TALLAHASSEE, Fla. – This weekend was once eyed by the state as a potential date for bars in Florida to at least partially reopen, but that decision remains on hold.
In an exclusive interview almost two weeks ago, Halsey Beshears, the man in charge of regulating bars in Florida, told News4Jax that July 16 was a potential date to decide whether to reopen bars.
The answer is not now.
We established a 3 week deadline at DBPR to reevaluate the sale of alcohol in establishments with consumption on premises licenses, without ever promising to open anything back up. Due to the continuing increase in positivity, there will be no change from emergency order 2020-09.— HalseyBeshears (@HalseyBeshears) July 17, 2020
“It’s like the virus -- as it’s spread, it’s gone like wildfire,” said Beshears, secretary of the state’s Department of Business and Professional Regulation. “We can’t open the bars and breweries right now. That’d be like pouring gasoline on the fire to make it hotter to burn out faster. We have to maintain what we are doing right now.”
The Florida Department of Health on Friday reported 11,466 new cases and 130 additional deaths -- the fourth consecutive day of more than 100 deaths.
“These numbers have to stop climbing, it has to flatten, and then there has to be a decrease in that positivity number,” Beshears told The News Service of Florida.
A handful of bars have sued the state to overturn the June 26 order that prohibits them for serving drinks on-site, arguing that it’s unfair to single out bars over other chain restaurants that serve alcohol.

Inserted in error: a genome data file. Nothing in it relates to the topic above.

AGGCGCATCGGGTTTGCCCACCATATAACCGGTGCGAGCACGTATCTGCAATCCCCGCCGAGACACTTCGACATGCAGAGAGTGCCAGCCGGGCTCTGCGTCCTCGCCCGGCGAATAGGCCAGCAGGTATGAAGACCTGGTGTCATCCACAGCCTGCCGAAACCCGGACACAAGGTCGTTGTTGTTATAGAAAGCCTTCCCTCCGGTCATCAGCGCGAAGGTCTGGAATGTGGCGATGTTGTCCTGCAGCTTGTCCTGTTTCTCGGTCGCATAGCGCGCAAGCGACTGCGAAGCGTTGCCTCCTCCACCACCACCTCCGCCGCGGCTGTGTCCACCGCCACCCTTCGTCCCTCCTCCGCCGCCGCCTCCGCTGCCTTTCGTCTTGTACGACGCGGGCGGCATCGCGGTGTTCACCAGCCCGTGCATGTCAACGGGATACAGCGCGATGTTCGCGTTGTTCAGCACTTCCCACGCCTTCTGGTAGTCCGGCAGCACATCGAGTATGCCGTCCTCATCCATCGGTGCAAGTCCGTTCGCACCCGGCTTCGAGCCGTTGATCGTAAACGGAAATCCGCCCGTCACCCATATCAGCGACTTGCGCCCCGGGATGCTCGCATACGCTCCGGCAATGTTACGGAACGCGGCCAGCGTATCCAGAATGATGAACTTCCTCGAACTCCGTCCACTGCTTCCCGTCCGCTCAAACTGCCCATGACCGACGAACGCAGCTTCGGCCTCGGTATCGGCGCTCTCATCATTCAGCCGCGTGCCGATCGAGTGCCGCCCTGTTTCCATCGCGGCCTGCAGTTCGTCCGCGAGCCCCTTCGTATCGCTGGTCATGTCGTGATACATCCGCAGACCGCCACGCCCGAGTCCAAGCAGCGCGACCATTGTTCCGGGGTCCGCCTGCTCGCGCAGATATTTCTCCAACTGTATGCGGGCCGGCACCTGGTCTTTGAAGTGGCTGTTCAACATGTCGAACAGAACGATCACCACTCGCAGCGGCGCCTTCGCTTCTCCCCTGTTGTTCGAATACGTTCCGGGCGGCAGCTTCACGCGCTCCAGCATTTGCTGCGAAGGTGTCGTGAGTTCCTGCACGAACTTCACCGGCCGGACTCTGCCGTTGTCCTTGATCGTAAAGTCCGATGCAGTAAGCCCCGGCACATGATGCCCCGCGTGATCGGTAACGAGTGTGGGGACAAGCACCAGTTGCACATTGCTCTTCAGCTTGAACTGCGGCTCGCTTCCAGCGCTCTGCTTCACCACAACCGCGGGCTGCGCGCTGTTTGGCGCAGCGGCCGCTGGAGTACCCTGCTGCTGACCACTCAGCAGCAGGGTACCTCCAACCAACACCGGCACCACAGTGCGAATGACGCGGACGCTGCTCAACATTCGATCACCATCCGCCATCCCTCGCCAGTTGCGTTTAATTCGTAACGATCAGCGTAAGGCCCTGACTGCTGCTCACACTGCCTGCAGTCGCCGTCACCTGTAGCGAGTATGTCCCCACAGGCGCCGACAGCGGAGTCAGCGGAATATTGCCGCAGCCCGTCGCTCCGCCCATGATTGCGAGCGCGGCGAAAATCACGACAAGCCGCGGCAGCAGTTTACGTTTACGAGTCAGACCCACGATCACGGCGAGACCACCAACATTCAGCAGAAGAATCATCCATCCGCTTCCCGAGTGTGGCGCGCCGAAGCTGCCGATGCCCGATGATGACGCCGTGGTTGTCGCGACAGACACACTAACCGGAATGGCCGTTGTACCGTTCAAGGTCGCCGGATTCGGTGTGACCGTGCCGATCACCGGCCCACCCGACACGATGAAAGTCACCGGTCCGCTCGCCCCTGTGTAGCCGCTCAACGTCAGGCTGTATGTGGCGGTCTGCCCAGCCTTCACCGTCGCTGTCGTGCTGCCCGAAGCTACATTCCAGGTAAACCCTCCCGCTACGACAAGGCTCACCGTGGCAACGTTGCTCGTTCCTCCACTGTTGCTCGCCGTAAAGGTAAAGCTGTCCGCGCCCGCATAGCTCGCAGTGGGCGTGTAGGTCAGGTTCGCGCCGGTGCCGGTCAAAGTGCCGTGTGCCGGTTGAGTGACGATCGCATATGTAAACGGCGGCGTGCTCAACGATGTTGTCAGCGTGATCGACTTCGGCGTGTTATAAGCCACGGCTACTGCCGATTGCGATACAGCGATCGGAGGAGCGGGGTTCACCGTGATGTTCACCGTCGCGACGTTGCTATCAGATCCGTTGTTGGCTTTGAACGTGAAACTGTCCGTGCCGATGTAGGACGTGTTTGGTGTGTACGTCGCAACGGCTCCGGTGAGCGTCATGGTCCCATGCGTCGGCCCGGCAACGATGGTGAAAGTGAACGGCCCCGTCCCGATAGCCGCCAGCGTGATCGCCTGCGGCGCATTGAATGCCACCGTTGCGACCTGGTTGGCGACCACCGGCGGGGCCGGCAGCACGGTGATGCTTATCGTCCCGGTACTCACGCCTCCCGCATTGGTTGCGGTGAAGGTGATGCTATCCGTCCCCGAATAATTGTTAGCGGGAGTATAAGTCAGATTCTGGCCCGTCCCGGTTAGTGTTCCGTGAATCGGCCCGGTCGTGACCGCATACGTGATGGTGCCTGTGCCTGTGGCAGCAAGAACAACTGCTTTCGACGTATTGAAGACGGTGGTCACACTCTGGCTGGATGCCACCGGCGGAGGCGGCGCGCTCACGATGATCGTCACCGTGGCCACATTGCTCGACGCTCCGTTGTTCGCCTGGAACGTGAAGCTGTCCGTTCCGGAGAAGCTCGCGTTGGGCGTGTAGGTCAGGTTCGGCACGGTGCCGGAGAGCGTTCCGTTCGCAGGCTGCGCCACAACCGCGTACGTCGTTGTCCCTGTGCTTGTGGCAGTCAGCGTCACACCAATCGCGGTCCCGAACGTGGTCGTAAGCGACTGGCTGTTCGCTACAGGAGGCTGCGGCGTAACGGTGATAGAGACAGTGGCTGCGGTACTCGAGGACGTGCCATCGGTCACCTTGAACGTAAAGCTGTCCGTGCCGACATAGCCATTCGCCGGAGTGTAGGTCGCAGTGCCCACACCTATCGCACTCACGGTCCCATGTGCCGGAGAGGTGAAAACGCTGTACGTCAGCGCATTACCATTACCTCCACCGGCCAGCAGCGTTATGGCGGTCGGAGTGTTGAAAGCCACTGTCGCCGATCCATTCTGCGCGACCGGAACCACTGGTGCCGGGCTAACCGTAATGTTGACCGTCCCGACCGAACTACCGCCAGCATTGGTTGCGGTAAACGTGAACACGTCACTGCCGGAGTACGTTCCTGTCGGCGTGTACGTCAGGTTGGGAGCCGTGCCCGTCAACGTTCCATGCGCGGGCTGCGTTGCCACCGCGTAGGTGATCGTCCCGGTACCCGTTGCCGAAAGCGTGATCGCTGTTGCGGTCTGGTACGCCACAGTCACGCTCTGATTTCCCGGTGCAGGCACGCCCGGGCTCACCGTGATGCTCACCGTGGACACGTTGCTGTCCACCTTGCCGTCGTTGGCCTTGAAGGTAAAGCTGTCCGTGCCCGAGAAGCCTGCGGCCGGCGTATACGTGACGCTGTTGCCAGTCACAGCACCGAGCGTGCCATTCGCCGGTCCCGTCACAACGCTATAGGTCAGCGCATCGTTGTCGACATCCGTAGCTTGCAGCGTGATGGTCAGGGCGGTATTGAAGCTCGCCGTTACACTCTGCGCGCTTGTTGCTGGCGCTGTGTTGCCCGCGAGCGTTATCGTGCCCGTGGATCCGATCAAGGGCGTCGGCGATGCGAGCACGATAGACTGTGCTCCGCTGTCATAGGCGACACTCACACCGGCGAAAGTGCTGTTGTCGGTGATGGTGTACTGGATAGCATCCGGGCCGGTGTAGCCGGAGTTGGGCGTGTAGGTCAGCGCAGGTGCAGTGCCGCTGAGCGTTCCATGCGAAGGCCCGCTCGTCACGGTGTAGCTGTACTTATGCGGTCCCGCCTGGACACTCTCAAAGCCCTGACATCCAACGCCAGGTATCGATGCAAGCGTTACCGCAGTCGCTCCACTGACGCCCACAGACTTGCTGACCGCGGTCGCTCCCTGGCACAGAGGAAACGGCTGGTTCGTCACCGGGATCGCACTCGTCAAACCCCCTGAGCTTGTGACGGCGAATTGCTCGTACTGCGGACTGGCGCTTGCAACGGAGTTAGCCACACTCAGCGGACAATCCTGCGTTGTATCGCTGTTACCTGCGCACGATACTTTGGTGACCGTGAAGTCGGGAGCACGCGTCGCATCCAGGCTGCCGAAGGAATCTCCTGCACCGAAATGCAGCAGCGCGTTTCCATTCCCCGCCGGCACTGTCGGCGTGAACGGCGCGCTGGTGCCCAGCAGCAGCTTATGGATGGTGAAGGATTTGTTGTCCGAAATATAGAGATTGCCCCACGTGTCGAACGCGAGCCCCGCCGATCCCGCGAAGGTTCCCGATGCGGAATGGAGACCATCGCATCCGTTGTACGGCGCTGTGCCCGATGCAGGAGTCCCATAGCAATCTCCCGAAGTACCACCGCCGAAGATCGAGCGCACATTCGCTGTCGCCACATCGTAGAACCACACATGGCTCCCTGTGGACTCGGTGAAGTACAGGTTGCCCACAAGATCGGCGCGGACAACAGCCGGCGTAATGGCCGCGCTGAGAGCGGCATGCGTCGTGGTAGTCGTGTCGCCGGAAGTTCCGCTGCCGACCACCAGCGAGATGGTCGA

“We’re not trying to single anybody out,” Beshears told NSF. “A fact is when people congregate in large groups and close quarters, they drink too much. They tend to get inebriated and their inhibitions are lowered.
“We know for a fact when that happens, that virus spreads like wildfire,” Beshears continued. “Those other places that do have a kitchen, the theory is sit down, spread them out, give them some food, and then they can move on.”
In the last three weeks, agents with the Florida Division of Alcoholic Beverages and Tobacco have made more than 8,400 visits to bars. Just five licenses have been suspended and 160 non-compliance notices have been issued.
“The restaurants that are out there that they say are crowded, we go in. We inspect. We look at the occupancy number, and they are in compliance,” said Beshears.
The state order about bars doesn’t affect restaurants that derive less than half of their gross revenue from the sale of alcohol.
DeSantis, while in Apopka on Friday, said young adults continue to drive the increases in case numbers.
DeSantis initially stopped bars and nightclubs from serving alcohol for on-site consumption as part of an emergency order on March 20 that was aimed at stopping the spread of the virus.
The order was lifted on June 5 in all but South Florida, which has been hit hardest by the pandemic. But while bars were allowed to start serving drinks again, the state limited indoor customer occupancy to 50 percent and allowed only table service.
The state is now considering new options for bars, including moving all service outdoors and an early curfew.
News Service of Florida reporters Jim Turner and Tom Urban contributed to this report.